Philosophically, I completely agree with Chuck. As I said last week, the point of view I took left me ill at ease. We need these companies to be better than they are. We certainly need them to be better than Facebook was. But Facebook has absolutely no incentive to be better.
And my fellow Media Insider, Kaila Colbin, nailed this in her column last week: “Facebook doesn’t benefit if you feel better about yourself, or if you’re a more informed, thoughtful person. It benefits if you spend more time on its site, and buy more stuff. Giving the users control over who sees their posts offers the illusion of individual agency while protecting the prime directive.”
There are no inherent, proximate reasons for companies to be moral. They are built to be profitable (which, by the way, is why governments should never be run like a company).
Facebook’s revenue model is directly opposed to personal protection of data. And that is why Facebook will try to weather this storm by implementing more self-directed security controls to put a good face on things. We will ignore those controls, because it’s a pain in the ass to do otherwise. And this scenario will continue to play out again and again.
It sucks that we have to take this into our own hands. But I don’t see an option. Unless you see something in the first two alternatives that I don’t see, I don’t think we have any choice but to take responsibility. Do you want to put your security in the hands of the government -- or Facebook? The first doesn’t have the horsepower to do the job and the second is heading in the wrong direction.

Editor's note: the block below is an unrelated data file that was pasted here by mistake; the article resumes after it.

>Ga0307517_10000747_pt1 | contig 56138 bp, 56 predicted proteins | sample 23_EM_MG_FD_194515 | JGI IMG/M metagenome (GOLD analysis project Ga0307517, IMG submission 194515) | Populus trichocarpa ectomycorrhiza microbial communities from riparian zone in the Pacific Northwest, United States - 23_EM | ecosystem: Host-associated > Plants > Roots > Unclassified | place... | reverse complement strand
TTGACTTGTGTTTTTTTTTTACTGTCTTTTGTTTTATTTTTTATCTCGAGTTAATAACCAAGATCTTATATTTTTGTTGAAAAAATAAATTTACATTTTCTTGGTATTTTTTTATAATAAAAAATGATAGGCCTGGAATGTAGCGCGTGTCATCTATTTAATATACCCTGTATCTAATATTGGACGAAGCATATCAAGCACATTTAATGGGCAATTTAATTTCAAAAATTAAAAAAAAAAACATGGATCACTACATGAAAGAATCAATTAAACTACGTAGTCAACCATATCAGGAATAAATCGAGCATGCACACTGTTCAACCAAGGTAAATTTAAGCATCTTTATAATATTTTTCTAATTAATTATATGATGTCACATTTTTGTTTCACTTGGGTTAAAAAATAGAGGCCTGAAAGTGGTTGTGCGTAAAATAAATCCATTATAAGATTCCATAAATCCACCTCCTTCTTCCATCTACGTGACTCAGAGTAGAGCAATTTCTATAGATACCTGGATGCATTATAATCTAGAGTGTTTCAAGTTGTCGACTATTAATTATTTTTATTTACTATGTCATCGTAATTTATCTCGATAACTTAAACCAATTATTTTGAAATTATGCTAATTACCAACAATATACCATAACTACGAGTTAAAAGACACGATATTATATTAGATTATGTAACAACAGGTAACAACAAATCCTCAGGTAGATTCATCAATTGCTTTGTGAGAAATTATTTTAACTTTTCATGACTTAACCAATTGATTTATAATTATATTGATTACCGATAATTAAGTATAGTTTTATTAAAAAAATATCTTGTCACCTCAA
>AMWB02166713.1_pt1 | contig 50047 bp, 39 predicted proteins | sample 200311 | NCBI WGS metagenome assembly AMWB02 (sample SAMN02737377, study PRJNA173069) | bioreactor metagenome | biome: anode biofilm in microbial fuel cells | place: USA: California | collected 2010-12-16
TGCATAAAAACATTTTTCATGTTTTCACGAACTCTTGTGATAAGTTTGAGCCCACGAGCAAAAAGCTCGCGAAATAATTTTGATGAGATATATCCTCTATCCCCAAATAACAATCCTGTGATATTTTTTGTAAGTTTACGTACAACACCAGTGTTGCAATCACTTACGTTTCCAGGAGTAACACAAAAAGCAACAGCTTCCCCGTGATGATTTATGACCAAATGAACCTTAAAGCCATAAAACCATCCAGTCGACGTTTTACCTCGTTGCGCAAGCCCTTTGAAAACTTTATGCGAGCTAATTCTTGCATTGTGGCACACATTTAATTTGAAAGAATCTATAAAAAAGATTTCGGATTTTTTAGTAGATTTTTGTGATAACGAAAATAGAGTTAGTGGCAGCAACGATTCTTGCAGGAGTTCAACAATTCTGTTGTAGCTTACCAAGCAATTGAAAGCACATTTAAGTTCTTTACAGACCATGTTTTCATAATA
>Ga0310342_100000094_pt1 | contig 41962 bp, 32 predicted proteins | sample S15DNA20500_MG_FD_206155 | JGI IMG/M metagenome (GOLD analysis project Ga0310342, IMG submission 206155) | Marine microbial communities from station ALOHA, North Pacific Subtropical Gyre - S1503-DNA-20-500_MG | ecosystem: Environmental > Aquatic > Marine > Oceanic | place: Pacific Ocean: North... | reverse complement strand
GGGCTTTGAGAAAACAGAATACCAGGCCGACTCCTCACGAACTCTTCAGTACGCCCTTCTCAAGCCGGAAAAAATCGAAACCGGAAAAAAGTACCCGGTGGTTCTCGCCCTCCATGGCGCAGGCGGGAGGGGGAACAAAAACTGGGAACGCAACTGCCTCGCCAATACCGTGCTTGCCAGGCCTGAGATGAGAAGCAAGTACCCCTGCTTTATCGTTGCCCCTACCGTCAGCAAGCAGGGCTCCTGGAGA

So if the responsibility ends up being ours, what can we expect?
A few weeks ago, another fellow Insider, Dave Morgan, predicted that the moats around the walled gardens of data collectors like Facebook will get deeper. But the walled garden approach is not sustainable in the long run. All the market forces are going against it. As markets mature, they move from siloes to open markets. The marketplace of data will head in the same direction. Protectionist measures may be implemented in the short term, but they will not be successful.
This doesn’t negate the fact that the protection of personal information has suddenly become a massive pain point, which makes it a huge market opportunity. And like almost all truly meaningful disruptions in the marketplace, the ability to lock down our own data will come from entrepreneurialism.
We need a solution that guarantees universal data portability while at the same time maintaining control without putting an unrealistic maintenance burden on us. Rather than having the various walled gardens warehouse our data, we should retain ownership. That data should only be offered to platforms like Facebook on a case-by-case, need-to-know, transactional basis.
Will that solution be disruptive to the current social ecosystem? Absolutely. And that’s a good thing.
Advertising targeting is not a viable business model for the intertwined worlds of social connection and personal functionality. There is just too much at stake here. The only way it can work is for the organization doing the targeting to retain ownership of the data used for the targeting. And we should not trust them to do so in an ethical manner. Their profitability depends on them going beyond what is -- or should be -- acceptable to us.